Varicocele, similar to varicose veins in the leg, is a relatively common condition that involves an enlargement of the veins within the scrotum. Most commonly affecting younger men (ages 15-35), varicocele can cause pain, shrinkage of the testicles (testicular atrophy), and infertility.
Although the cause is uncertain, many experts believe that the condition occurs when valves within the vein malfunction, causing blood to pool and enlarge the vein, similar to the cause of varicose veins in the legs.
Most cases develop gradually, are easy to diagnose, and do not require treatment.
Varicocele that causes symptoms, however, can be treated surgically or nonsurgically.
Approximately 10 percent of all men have varicocele, but most of those affected do not experience symptoms. For those who do, the most common are:
- Dull, aching pain in the scrotum, particularly when standing;
- Testicular atrophy;
- Decreased fertility.
In most cases, varicocele is reliably detected and diagnosed through a physical examination of the scrotum and an evaluation of the symptoms. When further evaluation is necessary, abnormal blood flow can often be detected with ultrasound imaging or through magnetic resonance venography.
There are two main treatment options for varicocele:
- Varicocele embolization
Varicocele embolization (also called catheter-directed embolization) is an image-guided, nonsurgical treatment performed by an interventional radiologist. Most medical facilities offer this noninvasive treatment option.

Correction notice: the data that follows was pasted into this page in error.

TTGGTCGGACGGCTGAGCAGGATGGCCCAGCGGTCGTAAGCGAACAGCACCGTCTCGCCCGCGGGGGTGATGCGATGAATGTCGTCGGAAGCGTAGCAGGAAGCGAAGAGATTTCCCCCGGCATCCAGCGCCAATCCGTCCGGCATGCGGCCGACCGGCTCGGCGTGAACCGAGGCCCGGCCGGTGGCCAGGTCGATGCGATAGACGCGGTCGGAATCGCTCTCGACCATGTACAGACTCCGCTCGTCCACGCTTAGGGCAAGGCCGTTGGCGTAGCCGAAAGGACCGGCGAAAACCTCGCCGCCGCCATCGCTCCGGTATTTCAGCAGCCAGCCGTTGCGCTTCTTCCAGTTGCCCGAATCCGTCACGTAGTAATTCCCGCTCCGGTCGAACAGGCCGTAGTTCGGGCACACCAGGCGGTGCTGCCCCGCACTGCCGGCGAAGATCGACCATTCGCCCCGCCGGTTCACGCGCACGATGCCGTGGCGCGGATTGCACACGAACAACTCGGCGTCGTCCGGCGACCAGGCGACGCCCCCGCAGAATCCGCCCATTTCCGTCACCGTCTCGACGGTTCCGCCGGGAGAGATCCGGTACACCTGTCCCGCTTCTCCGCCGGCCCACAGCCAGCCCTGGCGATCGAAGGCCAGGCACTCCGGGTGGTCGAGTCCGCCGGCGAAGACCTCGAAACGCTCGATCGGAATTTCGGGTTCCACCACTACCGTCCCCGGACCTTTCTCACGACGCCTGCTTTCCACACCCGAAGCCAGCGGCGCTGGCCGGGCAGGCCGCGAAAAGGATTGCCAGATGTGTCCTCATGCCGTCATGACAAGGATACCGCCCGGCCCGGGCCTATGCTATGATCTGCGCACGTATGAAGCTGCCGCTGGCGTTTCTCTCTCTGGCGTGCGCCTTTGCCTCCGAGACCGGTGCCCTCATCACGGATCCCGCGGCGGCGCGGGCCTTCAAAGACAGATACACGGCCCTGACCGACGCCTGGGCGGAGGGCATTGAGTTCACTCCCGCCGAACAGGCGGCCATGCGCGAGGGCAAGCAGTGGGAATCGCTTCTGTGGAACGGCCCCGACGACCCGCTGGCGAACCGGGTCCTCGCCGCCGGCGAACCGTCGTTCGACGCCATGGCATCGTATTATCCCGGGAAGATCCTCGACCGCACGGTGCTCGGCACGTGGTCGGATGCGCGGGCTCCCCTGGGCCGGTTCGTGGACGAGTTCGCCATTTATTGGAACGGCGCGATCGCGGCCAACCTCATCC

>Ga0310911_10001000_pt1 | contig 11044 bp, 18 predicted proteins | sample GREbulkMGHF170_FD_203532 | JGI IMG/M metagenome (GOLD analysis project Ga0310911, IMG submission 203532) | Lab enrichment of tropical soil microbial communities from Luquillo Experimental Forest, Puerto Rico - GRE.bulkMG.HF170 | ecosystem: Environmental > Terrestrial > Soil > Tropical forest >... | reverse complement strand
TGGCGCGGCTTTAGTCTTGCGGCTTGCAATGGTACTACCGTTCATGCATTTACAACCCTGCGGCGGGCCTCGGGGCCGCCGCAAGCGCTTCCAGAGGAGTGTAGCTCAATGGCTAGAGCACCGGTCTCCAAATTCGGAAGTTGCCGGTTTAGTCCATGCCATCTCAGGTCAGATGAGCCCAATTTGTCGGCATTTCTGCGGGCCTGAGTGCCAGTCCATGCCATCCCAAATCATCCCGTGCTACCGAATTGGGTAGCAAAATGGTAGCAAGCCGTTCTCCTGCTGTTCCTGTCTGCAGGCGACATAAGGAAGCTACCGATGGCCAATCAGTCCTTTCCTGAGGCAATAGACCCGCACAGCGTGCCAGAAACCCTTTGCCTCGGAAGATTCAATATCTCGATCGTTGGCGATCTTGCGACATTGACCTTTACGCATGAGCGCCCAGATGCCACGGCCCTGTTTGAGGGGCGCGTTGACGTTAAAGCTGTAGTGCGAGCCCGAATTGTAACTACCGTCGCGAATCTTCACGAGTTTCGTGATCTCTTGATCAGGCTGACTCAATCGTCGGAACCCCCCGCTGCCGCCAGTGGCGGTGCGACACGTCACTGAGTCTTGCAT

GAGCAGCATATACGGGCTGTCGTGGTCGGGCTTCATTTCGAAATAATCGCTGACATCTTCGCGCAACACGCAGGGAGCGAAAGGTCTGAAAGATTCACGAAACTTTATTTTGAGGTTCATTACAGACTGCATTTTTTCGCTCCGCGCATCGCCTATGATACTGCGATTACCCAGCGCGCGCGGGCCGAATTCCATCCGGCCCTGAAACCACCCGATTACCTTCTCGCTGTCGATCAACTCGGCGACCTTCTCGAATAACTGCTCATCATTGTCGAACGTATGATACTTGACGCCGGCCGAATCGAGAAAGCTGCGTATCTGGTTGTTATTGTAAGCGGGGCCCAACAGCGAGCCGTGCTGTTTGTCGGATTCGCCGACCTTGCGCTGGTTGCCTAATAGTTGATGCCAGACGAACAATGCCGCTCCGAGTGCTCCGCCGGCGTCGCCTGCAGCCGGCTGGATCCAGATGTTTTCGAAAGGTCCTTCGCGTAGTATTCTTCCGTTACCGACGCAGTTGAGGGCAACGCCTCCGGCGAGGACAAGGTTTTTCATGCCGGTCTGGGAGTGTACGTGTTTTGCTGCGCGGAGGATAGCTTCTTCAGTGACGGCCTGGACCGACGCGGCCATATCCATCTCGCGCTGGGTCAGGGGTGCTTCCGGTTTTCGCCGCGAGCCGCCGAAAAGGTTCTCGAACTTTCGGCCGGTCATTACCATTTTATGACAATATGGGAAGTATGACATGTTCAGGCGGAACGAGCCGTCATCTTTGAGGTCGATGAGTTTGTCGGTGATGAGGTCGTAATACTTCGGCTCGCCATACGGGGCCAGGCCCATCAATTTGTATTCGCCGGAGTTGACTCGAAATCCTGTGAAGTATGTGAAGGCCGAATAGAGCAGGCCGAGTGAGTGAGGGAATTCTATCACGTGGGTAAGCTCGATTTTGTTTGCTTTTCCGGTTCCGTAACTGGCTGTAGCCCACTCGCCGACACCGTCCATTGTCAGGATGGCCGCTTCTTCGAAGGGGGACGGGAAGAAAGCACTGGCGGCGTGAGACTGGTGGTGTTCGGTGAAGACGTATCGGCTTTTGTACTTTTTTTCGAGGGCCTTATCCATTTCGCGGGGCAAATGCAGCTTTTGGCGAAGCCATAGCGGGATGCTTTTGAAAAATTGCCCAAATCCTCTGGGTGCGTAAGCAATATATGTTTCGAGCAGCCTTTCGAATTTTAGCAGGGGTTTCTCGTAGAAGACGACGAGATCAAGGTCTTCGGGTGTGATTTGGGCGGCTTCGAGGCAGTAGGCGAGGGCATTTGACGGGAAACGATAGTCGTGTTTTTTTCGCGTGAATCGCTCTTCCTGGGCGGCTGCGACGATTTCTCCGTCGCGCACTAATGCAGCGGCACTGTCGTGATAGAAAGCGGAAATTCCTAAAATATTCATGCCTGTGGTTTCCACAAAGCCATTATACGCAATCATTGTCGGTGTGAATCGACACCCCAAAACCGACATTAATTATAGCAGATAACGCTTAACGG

Embolization patients should be able to return home on the same day of the procedure and return to normal activities within 24 hours. Advantages of embolization include:
- Shorter recovery time as compared to surgery;
- No hospital admittance;
- No surgical incision, just a tiny insertion site that does not require stitches;
- No reported infections, which can sometimes occur after surgery;
- Success rate similar to that of surgery when analyzing post-procedure pain relief, sperm quality, and pregnancy rates;
- Patient remains conscious during procedure.
Some doctors believe the shorter recovery associated with embolization is a particularly important factor for men who are considering their treatment options. Even though the procedure has been available for the past two decades, recent advances have made the procedure even safer and less invasive. This is important, as varicocele patients are typically very active and want to return to work and physical activity as quickly as possible.
Open surgery continues to be a common treatment for varicocele, but typically is only recommended if the results of embolization are not satisfactory. Varicocele surgery is usually performed by a urologist as an outpatient procedure.
Surgical patients leave the hospital the same day or stay overnight. This is followed by a two- to three-week recovery period.
There are also a host of alternative treatment method that rely on herbal supplements. These can be an effective natural treatment for Varicocele that avoids having surgery.